On our way back to town, Walker told me maybe he could watch Chichy for the camel guy, while Camel Guy went to Russia to get a male camel. And then, maybe he could take Walker to Kazakhstan?
     It seemed like a good idea.
     The way Walker and I lived isolated us a bit from society. Walker - the hippy child - hadn't even spoken on a phone in years! But, at least we weren't as isolated as Camel Guy.
     The following night, a half dozen people gathered in Walker's hostel. Walker, who wrote online at www.circumnavigationscramble.wordpress.com, wanted this to be a night in which hostel guests did public readings. He read a story he'd written from the point-of-view of a crack-smoking American who'd picked him up hitchhiking. He acted out the paranoia of the man, who blasted "Slayer" music, and we hostel guests loved it.
     Among us was Ramos, a pony-tailed computer programmer who'd recently gotten divorced. I next read my 2013 story, " A Connection?", about a girl I liked. Ramos applauded it for its honesty. He, himself, had a sincere voice straight from the heart. He asked me, "Don't you love it when you're dancing with a girl, and you can smell her freshly shampooed hair?"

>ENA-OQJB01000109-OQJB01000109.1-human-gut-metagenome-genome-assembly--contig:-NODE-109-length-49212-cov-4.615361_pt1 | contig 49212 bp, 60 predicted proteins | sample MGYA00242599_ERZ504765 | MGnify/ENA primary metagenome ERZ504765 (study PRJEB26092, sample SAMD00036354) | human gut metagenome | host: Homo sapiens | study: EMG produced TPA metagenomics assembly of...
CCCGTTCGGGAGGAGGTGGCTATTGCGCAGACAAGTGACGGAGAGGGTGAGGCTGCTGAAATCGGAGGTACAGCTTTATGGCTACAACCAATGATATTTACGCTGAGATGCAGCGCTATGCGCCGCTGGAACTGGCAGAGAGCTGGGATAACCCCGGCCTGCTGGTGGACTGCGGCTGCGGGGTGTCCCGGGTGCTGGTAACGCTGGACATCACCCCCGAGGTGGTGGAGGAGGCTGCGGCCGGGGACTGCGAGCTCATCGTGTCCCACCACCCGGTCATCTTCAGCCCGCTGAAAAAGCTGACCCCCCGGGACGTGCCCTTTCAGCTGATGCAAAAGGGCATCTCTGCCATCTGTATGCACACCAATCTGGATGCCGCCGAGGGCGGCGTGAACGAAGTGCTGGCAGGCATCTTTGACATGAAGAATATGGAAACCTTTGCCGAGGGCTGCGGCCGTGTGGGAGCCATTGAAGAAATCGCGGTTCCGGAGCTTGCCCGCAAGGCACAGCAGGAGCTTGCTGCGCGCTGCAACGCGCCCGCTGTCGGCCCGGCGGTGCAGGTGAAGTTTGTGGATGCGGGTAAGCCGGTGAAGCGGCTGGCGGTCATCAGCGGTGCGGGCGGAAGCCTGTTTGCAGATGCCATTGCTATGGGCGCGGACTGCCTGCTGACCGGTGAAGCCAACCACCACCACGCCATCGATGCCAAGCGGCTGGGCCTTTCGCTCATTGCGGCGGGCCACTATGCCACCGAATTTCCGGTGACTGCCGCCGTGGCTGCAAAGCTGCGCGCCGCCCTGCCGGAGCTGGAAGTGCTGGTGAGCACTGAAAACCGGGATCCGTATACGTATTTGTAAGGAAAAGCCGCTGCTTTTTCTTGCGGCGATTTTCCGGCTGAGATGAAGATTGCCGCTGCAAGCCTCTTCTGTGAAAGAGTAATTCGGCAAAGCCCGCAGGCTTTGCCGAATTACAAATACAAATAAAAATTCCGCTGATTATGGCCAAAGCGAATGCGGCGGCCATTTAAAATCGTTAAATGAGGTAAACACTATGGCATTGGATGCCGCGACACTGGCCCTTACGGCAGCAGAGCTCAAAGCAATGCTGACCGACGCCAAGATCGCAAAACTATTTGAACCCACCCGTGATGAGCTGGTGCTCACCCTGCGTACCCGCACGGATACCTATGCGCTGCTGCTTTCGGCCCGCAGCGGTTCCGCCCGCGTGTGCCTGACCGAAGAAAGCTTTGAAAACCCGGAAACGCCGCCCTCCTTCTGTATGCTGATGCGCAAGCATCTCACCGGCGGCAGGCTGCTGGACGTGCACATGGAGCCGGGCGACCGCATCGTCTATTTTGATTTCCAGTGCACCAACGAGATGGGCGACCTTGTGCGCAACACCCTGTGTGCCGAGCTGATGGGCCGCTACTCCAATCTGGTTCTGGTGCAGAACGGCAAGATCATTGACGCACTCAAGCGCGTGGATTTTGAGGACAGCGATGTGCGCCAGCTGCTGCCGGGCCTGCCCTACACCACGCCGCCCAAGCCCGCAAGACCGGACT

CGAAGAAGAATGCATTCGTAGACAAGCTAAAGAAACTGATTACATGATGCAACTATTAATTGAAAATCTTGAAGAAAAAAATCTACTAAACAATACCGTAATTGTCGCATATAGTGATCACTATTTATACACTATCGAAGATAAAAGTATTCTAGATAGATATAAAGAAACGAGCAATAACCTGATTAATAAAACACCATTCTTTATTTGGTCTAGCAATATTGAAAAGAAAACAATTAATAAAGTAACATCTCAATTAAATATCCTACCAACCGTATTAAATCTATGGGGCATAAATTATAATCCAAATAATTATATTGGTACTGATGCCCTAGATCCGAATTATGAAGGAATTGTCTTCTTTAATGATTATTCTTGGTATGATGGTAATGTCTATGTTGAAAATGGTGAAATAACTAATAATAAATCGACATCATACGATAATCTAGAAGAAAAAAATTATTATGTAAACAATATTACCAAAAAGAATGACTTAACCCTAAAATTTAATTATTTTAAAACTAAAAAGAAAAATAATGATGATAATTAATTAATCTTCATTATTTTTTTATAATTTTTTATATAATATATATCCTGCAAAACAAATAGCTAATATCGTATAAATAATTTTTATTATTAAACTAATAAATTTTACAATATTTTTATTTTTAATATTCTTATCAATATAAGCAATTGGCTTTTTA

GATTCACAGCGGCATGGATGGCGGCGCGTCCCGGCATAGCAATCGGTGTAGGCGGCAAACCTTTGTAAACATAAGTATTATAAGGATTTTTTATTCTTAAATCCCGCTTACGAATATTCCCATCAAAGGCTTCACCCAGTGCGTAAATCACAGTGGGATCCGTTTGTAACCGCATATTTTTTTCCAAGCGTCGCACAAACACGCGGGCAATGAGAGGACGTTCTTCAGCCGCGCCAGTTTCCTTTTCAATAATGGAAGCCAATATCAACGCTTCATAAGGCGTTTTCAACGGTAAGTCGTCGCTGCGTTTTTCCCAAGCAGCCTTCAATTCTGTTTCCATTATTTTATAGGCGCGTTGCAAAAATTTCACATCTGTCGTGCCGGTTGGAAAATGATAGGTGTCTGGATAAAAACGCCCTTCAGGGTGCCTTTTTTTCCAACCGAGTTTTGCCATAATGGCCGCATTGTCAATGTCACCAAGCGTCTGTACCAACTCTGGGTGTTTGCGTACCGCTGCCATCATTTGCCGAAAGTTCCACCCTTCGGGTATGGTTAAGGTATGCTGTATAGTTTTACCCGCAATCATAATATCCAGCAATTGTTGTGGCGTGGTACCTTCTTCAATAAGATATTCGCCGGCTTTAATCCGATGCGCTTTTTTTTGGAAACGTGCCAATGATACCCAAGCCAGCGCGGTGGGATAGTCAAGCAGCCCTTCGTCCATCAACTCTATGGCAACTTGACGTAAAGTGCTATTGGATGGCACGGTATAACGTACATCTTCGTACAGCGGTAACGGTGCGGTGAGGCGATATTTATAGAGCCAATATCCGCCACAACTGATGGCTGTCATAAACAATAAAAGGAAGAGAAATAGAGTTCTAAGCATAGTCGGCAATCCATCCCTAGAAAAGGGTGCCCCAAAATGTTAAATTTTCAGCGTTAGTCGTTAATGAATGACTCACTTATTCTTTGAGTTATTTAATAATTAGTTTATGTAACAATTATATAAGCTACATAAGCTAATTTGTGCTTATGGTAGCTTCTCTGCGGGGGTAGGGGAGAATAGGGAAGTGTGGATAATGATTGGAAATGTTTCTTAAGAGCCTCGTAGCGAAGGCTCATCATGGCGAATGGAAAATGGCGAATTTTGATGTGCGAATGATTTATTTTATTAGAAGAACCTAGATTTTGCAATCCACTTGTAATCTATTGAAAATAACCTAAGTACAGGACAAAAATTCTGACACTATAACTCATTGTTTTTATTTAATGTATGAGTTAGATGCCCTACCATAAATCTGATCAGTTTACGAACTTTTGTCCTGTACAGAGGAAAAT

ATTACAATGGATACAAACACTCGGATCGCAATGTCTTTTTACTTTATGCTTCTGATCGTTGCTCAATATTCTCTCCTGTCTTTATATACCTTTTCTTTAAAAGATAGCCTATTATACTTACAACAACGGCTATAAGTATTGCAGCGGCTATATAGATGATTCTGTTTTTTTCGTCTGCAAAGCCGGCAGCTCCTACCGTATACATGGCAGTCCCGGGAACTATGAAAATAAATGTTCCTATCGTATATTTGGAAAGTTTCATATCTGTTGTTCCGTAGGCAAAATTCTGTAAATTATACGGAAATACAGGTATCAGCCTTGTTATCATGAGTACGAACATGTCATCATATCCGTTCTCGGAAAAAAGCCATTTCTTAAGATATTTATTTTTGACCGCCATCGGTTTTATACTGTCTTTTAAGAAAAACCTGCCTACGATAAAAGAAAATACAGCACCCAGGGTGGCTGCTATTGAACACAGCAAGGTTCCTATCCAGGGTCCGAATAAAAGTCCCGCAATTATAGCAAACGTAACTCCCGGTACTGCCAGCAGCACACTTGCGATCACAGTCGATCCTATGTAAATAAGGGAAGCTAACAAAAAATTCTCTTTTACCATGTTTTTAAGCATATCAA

Walker read a story about his difficult bike trip over the Balkan Mountains; it was packed full of images and feelings, and I really enjoyed it.
     Ramos loved cooking. So, for my last story, I read, "Buy Now! World's Best Arepas", a 2003 comedy about learning to cook in Venezuela.
     "Wow," said Ramos. "I got to hear a story about Slayer, and a story about cooking. This is a great night!"
     And it was.

Modern Oddyseus

Much thanks to Niklas, Tsvati, Anais, & Lara for the place to stay in Tbilisi!